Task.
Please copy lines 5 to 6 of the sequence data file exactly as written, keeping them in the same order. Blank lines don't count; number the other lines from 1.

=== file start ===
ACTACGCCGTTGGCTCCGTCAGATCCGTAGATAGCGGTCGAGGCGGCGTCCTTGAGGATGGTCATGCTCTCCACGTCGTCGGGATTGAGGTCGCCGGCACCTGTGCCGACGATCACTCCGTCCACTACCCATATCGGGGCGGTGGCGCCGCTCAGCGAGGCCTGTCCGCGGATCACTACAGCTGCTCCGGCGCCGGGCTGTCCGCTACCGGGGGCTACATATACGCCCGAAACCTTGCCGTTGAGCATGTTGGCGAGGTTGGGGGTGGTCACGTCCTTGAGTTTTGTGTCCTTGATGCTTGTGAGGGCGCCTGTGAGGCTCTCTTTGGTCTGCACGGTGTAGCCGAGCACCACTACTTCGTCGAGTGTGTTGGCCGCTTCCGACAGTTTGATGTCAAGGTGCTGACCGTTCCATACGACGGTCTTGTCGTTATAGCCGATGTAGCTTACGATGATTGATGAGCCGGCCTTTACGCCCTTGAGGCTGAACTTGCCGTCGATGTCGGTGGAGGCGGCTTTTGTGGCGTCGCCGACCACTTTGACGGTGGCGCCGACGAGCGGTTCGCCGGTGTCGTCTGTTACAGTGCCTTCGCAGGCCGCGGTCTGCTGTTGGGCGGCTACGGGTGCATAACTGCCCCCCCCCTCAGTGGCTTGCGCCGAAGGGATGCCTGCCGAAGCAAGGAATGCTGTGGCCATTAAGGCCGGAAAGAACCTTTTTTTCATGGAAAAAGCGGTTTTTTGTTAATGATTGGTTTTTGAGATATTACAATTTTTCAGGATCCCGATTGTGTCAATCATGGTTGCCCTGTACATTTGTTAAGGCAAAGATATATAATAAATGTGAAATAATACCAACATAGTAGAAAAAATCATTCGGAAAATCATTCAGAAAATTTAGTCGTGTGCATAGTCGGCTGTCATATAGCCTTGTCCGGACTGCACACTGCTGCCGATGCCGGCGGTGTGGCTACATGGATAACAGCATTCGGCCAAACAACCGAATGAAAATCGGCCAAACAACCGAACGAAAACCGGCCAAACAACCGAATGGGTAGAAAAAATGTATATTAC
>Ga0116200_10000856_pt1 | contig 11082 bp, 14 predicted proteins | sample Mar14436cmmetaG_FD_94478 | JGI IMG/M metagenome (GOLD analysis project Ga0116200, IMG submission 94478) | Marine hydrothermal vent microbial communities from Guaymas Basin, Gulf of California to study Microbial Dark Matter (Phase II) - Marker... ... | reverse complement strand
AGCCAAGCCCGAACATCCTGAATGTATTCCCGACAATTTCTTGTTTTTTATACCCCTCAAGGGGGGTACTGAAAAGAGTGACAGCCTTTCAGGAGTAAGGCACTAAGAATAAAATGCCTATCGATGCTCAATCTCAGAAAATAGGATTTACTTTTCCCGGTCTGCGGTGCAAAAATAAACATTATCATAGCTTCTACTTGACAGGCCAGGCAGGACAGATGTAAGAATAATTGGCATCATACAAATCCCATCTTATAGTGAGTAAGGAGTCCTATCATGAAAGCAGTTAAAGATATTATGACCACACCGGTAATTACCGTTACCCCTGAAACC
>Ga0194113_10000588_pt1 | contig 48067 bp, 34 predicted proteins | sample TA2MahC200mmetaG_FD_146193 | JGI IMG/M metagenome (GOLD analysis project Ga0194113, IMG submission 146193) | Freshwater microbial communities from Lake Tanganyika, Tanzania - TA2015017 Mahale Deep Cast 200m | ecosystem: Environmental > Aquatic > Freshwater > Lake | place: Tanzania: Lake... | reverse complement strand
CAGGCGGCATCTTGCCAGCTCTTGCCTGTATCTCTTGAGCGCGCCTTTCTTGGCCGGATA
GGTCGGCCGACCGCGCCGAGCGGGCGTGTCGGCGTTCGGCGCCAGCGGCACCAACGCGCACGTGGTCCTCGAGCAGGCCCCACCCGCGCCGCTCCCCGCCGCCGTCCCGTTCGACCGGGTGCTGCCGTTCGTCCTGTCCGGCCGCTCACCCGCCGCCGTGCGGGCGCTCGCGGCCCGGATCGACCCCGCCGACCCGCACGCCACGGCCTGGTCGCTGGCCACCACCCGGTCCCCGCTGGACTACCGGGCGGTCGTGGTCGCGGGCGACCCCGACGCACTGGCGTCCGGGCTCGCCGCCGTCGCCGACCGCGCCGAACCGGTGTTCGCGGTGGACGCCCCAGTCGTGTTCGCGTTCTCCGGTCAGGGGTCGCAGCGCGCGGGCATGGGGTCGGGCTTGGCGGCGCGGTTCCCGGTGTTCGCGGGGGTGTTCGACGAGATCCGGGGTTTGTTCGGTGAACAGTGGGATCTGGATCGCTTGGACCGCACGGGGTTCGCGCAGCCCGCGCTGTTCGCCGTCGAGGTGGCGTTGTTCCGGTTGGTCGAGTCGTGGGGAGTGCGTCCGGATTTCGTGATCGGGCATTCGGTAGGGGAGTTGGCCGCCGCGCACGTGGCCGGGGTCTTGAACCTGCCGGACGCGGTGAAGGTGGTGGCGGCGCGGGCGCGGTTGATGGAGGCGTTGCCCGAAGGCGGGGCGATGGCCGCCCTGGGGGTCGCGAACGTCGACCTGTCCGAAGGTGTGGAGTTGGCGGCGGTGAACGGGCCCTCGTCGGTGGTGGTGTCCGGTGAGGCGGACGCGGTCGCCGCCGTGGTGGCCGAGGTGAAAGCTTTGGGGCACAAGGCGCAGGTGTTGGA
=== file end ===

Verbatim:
CAGGCGGCATCTTGCCAGCTCTTGCCTGTATCTCTTGAGCGCGCCTTTCTTGGCCGGATA
GGTCGGCCGACCGCGCCGAGCGGGCGTGTCGGCGTTCGGCGCCAGCGGCACCAACGCGCACGTGGTCCTCGAGCAGGCCCCACCCGCGCCGCTCCCCGCCGCCGTCCCGTTCGACCGGGTGCTGCCGTTCGTCCTGTCCGGCCGCTCACCCGCCGCCGTGCGGGCGCTCGCGGCCCGGATCGACCCCGCCGACCCGCACGCCACGGCCTGGTCGCTGGCCACCACCCGGTCCCCGCTGGACTACCGGGCGGTCGTGGTCGCGGGCGACCCCGACGCACTGGCGTCCGGGCTCGCCGCCGTCGCCGACCGCGCCGAACCGGTGTTCGCGGTGGACGCCCCAGTCGTGTTCGCGTTCTCCGGTCAGGGGTCGCAGCGCGCGGGCATGGGGTCGGGCTTGGCGGCGCGGTTCCCGGTGTTCGCGGGGGTGTTCGACGAGATCCGGGGTTTGTTCGGTGAACAGTGGGATCTGGATCGCTTGGACCGCACGGGGTTCGCGCAGCCCGCGCTGTTCGCCGTCGAGGTGGCGTTGTTCCGGTTGGTCGAGTCGTGGGGAGTGCGTCCGGATTTCGTGATCGGGCATTCGGTAGGGGAGTTGGCCGCCGCGCACGTGGCCGGGGTCTTGAACCTGCCGGACGCGGTGAAGGTGGTGGCGGCGCGGGCGCGGTTGATGGAGGCGTTGCCCGAAGGCGGGGCGATGGCCGCCCTGGGGGTCGCGAACGTCGACCTGTCCGAAGGTGTGGAGTTGGCGGCGGTGAACGGGCCCTCGTCGGTGGTGGTGTCCGGTGAGGCGGACGCGGTCGCCGCCGTGGTGGCCGAGGTGAAAGCTTTGGGGCACAAGGCGCAGGTGTTGGA